1930s-1940sParents Organize
  • Parents who did not want their children institutionalized or banned from public schools sought each other out and started to organize.
  • Concerned about lack of community resources and support, advocated need for “special education”.
league for the physically handicapped
League for the Physically Handicapped
  • New Deal programs label people with disabilities as “Unemployable”.
  • In May of 1935, a group of 3 men and 3 women with disabilities went to see the director of the Emergency Relief Bureau in New York City to change that policy.
league for the physically handicapped17
League for the Physically Handicapped
  • They demonstrated for a week, demanding “handicapped people receive a just share of the millions of jobs being given out by the government.”
  • As a result, the Works Progress Administration (WPA) hired about forty League members.
  • The protest was the beginning of the “League of the Physically Handicapped”, and over the next few years they fought job discrimination and contested the ideology of disability that controlled early twentieth century public policies, social arrangements and professional practices.
cross disability action
Cross-Disability Action
  • In September 1936, the League joined forces with the League for the Advancement of the Deaf to secure a promise that 7% of future WPA jobs in New York would go to deaf and handicapped individuals. As a result, 1500 people went to work.
disability rights movement a new understanding
Disability Rights Movement…A New Understanding
  • Predicated on the notion that it is the structural and attitudinal barriers in capitalist society that are the fundamental cause for the discrimination and oppression faced by people with disabilities.
  • In this framework, people with disabilities are limited by the systemic lack of physical access to public services, the failure of educational institutions and employers to make materials available in alternative formats, and the intricate bureaucracy that people must navigate in order to get essential services such as income support and medical services.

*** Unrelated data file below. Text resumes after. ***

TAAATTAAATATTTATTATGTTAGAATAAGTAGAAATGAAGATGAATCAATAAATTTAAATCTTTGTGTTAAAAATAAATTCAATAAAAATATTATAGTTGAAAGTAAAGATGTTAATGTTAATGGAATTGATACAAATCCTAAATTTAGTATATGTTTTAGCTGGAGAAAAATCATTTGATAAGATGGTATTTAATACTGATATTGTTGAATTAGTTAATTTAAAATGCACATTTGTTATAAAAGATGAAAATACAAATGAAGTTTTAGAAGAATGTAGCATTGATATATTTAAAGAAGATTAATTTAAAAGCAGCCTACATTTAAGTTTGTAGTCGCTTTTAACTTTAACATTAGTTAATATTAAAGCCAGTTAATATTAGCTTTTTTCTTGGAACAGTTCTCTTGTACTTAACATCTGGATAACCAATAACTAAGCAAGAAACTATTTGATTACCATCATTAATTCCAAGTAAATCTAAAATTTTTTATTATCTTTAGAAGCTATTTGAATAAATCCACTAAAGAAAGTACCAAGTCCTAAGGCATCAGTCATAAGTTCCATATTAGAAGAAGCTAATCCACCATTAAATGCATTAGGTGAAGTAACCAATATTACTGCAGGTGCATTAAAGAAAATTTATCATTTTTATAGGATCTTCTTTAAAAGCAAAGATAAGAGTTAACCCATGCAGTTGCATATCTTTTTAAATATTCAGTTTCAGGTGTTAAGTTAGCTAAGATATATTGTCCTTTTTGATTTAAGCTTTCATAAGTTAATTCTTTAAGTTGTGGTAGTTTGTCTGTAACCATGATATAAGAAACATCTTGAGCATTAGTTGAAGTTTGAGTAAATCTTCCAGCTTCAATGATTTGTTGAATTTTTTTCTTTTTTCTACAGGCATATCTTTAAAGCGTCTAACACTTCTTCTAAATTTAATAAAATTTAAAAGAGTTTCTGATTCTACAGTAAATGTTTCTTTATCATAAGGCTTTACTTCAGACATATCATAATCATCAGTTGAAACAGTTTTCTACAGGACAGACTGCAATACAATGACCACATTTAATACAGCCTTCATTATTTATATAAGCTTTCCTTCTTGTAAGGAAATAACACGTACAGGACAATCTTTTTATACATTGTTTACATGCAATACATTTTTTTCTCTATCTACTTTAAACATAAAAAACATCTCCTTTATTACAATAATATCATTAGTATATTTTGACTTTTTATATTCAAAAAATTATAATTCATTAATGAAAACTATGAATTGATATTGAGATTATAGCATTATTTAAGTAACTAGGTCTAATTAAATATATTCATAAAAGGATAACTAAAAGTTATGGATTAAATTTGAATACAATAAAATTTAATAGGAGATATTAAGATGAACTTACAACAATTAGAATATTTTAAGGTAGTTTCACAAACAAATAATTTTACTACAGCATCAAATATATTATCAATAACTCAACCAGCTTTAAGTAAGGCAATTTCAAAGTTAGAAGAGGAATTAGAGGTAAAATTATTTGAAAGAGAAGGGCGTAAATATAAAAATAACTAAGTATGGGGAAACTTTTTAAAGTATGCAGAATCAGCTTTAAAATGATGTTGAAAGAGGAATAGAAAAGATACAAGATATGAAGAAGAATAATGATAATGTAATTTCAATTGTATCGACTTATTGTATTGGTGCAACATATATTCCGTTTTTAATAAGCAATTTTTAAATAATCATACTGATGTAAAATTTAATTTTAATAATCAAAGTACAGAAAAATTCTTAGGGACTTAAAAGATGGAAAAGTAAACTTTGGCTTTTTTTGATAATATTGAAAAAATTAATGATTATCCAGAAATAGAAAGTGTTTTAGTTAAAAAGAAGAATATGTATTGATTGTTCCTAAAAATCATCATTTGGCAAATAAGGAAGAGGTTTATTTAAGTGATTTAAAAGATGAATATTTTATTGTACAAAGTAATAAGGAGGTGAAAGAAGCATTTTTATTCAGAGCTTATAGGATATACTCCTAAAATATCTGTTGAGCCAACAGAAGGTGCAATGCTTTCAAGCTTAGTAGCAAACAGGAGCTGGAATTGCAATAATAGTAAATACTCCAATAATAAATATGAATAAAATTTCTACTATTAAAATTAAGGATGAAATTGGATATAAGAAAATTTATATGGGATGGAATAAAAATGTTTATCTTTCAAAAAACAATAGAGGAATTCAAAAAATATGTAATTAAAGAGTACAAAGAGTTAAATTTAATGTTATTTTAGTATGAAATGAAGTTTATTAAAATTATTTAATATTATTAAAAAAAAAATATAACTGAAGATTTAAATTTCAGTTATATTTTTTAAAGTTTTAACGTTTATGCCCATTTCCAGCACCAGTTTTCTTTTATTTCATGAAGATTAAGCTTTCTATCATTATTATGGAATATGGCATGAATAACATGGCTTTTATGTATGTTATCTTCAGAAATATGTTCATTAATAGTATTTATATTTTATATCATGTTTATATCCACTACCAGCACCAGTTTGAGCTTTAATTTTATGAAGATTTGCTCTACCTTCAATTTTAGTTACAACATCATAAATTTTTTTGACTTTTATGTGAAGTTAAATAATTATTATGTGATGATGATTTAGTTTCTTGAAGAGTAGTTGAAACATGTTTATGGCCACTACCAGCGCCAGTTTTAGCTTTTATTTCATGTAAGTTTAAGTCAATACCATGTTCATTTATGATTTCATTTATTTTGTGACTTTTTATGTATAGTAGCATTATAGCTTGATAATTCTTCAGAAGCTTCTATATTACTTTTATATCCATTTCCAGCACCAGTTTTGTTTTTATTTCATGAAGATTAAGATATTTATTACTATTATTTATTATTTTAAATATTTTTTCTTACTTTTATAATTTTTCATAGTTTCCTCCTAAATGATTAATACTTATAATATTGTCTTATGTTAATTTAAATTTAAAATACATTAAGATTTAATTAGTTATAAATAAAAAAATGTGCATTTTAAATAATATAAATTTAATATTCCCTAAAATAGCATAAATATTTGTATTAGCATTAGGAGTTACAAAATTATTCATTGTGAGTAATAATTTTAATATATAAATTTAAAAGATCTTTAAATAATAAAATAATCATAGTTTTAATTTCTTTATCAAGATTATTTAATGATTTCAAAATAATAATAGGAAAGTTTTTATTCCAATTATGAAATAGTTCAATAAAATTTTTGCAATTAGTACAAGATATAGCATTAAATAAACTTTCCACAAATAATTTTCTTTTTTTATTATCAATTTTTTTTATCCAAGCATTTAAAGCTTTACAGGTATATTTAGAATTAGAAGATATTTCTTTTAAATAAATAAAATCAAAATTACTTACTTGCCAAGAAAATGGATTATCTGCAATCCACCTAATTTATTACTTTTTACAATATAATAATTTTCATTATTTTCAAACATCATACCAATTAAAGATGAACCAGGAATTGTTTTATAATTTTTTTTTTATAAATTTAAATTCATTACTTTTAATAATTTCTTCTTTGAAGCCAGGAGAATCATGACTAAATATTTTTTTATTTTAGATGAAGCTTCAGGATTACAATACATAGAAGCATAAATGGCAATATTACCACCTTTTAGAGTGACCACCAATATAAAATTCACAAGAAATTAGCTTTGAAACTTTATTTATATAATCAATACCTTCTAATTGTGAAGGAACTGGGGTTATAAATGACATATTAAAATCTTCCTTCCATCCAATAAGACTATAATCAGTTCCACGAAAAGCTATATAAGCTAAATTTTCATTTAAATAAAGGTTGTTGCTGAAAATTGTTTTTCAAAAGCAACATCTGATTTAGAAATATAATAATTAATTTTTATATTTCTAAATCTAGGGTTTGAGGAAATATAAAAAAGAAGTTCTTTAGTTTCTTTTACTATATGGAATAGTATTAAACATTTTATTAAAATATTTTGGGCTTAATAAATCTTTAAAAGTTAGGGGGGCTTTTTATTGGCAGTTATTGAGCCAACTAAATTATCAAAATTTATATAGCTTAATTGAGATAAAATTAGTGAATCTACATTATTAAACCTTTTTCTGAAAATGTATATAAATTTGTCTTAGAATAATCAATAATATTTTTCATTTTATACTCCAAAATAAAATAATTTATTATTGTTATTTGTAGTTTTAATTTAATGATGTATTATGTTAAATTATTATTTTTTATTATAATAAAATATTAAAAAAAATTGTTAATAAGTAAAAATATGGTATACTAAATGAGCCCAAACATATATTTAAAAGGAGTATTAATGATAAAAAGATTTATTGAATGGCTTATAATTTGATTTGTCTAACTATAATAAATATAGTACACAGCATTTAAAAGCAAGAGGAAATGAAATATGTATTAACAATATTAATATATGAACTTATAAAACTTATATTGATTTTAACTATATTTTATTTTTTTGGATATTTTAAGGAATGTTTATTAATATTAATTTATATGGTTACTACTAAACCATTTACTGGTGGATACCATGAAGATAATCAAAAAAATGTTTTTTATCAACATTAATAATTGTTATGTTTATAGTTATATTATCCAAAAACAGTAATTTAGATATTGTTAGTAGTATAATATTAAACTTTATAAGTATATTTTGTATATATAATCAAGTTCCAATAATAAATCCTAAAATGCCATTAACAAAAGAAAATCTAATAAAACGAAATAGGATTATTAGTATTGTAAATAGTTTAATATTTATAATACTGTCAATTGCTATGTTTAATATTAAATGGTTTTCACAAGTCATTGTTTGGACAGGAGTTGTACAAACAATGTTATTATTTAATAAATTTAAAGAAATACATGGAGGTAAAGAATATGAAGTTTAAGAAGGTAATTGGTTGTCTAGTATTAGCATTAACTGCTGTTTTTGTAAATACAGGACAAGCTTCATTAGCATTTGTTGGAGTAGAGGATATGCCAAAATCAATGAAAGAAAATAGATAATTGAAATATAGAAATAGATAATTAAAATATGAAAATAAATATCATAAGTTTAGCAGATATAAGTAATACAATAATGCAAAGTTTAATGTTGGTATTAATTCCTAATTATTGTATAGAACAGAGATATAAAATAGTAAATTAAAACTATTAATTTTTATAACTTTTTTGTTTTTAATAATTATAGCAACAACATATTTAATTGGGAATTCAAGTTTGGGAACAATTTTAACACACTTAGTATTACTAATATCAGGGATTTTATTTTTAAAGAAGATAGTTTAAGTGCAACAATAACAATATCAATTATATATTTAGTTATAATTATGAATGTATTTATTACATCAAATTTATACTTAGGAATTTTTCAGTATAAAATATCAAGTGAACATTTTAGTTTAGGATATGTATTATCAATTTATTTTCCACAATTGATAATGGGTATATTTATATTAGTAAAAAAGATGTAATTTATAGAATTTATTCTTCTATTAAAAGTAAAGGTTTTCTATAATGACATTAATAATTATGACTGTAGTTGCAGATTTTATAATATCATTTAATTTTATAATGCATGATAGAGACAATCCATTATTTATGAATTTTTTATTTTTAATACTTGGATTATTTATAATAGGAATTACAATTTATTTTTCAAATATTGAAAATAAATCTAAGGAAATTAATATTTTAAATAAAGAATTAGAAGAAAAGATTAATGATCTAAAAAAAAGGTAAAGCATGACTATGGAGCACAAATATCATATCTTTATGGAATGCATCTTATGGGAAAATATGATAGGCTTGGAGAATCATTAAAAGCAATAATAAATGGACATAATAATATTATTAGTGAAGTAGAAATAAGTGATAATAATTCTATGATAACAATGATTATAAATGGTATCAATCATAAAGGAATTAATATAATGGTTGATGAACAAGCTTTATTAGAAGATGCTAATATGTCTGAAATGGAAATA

• Attention needed to be redirected from the medical impairment or “medical model” of disablement to the social-political issues that underpin disability oppression. In other words, the first step in the liberation of people with disabilities is a fundamental paradigm shift in societal values.
disability rights movement
Disability Rights Movement
  • Struggle to gain full citizenship
  • Demand for equality, independence, autonomy, access to public life
  • Integration vs. “separate but equal”
  • People First Language
rolling quads
“Rolling Quads”
  • Beginning with Ed Roberts, the “Rolling Quads” were a Berkeley based student activist group seeking Independent Living and Equal Access in the 1960s.
  • The Rolling Quads questioned their living situation.
    • Why were they forced to live in a hospital?
    • Why was it so difficult to travel around the city?
    • What options did a student with disabilities have?
    • What could the University do to help students with disabilities?
    • What would they do after graduation?

Ed Roberts

rolling quads24
“Rolling Quads”
  • “Rolling Quads” members engaged in campus demonstrations as well as political activism and were able to accomplish:
    • The formation of a “Physically Disabled Students Program” that became the nation’s first Disabled Students Office.
    • An “independent living” course to discuss improving conditions for people with disabilities in the city of Berkeley, as they had done with the University.
    • Petitioning for government funds to create The Center for Independent Living or CIL.
disabled in action
Disabled in Action
  • Founded in 1970, “Disabled in Action” was based in radical activism.
  • Adopted the tactic of direct political protest to raise both the consciousness of people with disabilities and awareness of the discriminatory barriers endemic in American society.
disabled in action26
Disabled in Action